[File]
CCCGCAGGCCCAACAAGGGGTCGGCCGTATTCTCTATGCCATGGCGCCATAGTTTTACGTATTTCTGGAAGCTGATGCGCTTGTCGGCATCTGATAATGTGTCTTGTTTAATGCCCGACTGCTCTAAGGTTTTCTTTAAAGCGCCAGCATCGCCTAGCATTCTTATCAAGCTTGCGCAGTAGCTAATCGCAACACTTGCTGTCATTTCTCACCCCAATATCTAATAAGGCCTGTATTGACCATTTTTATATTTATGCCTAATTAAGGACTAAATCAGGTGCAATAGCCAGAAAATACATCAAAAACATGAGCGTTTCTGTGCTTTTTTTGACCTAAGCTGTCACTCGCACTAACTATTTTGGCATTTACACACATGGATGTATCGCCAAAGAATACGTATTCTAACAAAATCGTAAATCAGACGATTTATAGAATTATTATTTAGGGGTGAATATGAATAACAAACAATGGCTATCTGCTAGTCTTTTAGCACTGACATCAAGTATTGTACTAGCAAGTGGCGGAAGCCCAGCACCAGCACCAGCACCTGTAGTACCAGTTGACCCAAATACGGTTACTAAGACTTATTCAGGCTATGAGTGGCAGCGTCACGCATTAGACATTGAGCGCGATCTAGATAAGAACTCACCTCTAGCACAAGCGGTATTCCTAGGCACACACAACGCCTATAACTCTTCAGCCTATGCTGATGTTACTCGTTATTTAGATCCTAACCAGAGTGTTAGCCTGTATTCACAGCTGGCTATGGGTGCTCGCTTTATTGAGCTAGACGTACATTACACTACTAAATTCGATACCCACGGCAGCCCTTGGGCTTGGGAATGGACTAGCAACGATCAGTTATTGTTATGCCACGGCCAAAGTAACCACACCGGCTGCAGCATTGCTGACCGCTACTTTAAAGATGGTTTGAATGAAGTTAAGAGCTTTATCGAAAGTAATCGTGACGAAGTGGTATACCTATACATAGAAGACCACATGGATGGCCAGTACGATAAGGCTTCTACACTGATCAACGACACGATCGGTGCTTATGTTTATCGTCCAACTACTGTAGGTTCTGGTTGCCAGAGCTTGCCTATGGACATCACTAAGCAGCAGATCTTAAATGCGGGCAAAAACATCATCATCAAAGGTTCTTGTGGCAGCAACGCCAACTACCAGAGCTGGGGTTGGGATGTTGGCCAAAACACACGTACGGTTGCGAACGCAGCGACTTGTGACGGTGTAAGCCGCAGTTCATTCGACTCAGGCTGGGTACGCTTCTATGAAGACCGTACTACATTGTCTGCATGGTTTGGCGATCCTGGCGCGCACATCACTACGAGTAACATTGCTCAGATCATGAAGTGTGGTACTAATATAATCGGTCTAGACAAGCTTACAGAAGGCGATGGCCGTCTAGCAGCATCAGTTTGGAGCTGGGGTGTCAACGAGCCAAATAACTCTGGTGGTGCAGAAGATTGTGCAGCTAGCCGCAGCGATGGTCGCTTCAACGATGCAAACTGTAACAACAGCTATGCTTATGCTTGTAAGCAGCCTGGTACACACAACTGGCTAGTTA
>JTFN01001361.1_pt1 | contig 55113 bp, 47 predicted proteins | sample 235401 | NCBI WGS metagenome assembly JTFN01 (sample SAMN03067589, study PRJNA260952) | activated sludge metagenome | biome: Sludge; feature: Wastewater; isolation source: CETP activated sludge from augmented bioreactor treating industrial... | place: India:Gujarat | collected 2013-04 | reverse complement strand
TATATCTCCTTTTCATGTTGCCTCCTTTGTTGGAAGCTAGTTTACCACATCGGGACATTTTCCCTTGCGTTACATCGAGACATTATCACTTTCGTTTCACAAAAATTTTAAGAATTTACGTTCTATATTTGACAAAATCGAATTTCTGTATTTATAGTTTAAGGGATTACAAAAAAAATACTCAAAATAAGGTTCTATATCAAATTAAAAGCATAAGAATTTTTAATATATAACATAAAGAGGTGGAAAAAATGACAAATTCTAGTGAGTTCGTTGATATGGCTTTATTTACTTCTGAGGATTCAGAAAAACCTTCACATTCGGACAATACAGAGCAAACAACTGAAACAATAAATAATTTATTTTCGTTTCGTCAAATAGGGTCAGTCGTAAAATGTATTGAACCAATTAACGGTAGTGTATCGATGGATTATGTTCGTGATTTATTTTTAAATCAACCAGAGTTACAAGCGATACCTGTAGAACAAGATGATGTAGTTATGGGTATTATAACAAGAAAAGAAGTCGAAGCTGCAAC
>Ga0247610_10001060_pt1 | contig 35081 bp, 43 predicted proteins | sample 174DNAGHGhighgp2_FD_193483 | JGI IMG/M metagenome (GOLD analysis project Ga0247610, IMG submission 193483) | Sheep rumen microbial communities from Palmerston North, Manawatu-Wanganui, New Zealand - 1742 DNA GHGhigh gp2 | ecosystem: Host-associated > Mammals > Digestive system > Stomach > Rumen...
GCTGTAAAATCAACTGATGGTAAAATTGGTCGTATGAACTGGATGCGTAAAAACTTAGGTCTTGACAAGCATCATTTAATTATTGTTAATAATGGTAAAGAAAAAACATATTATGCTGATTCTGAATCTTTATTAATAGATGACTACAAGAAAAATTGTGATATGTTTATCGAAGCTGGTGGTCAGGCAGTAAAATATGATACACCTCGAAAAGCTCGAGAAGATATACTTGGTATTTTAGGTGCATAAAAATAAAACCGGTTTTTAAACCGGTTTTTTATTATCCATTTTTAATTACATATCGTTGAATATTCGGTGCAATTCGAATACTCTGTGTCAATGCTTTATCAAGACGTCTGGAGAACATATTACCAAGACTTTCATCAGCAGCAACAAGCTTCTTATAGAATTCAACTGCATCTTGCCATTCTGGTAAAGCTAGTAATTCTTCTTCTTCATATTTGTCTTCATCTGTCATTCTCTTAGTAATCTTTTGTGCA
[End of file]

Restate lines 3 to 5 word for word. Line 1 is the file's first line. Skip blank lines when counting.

TATATCTCCTTTTCATGTTGCCTCCTTTGTTGGAAGCTAGTTTACCACATCGGGACATTTTCCCTTGCGTTACATCGAGACATTATCACTTTCGTTTCACAAAAATTTTAAGAATTTACGTTCTATATTTGACAAAATCGAATTTCTGTATTTATAGTTTAAGGGATTACAAAAAAAATACTCAAAATAAGGTTCTATATCAAATTAAAAGCATAAGAATTTTTAATATATAACATAAAGAGGTGGAAAAAATGACAAATTCTAGTGAGTTCGTTGATATGGCTTTATTTACTTCTGAGGATTCAGAAAAACCTTCACATTCGGACAATACAGAGCAAACAACTGAAACAATAAATAATTTATTTTCGTTTCGTCAAATAGGGTCAGTCGTAAAATGTATTGAACCAATTAACGGTAGTGTATCGATGGATTATGTTCGTGATTTATTTTTAAATCAACCAGAGTTACAAGCGATACCTGTAGAACAAGATGATGTAGTTATGGGTATTATAACAAGAAAAGAAGTCGAAGCTGCAAC
>Ga0247610_10001060_pt1 | contig 35081 bp, 43 predicted proteins | sample 174DNAGHGhighgp2_FD_193483 | JGI IMG/M metagenome (GOLD analysis project Ga0247610, IMG submission 193483) | Sheep rumen microbial communities from Palmerston North, Manawatu-Wanganui, New Zealand - 1742 DNA GHGhigh gp2 | ecosystem: Host-associated > Mammals > Digestive system > Stomach > Rumen...
GCTGTAAAATCAACTGATGGTAAAATTGGTCGTATGAACTGGATGCGTAAAAACTTAGGTCTTGACAAGCATCATTTAATTATTGTTAATAATGGTAAAGAAAAAACATATTATGCTGATTCTGAATCTTTATTAATAGATGACTACAAGAAAAATTGTGATATGTTTATCGAAGCTGGTGGTCAGGCAGTAAAATATGATACACCTCGAAAAGCTCGAGAAGATATACTTGGTATTTTAGGTGCATAAAAATAAAACCGGTTTTTAAACCGGTTTTTTATTATCCATTTTTAATTACATATCGTTGAATATTCGGTGCAATTCGAATACTCTGTGTCAATGCTTTATCAAGACGTCTGGAGAACATATTACCAAGACTTTCATCAGCAGCAACAAGCTTCTTATAGAATTCAACTGCATCTTGCCATTCTGGTAAAGCTAGTAATTCTTCTTCTTCATATTTGTCTTCATCTGTCATTCTCTTAGTAATCTTTTGTGCA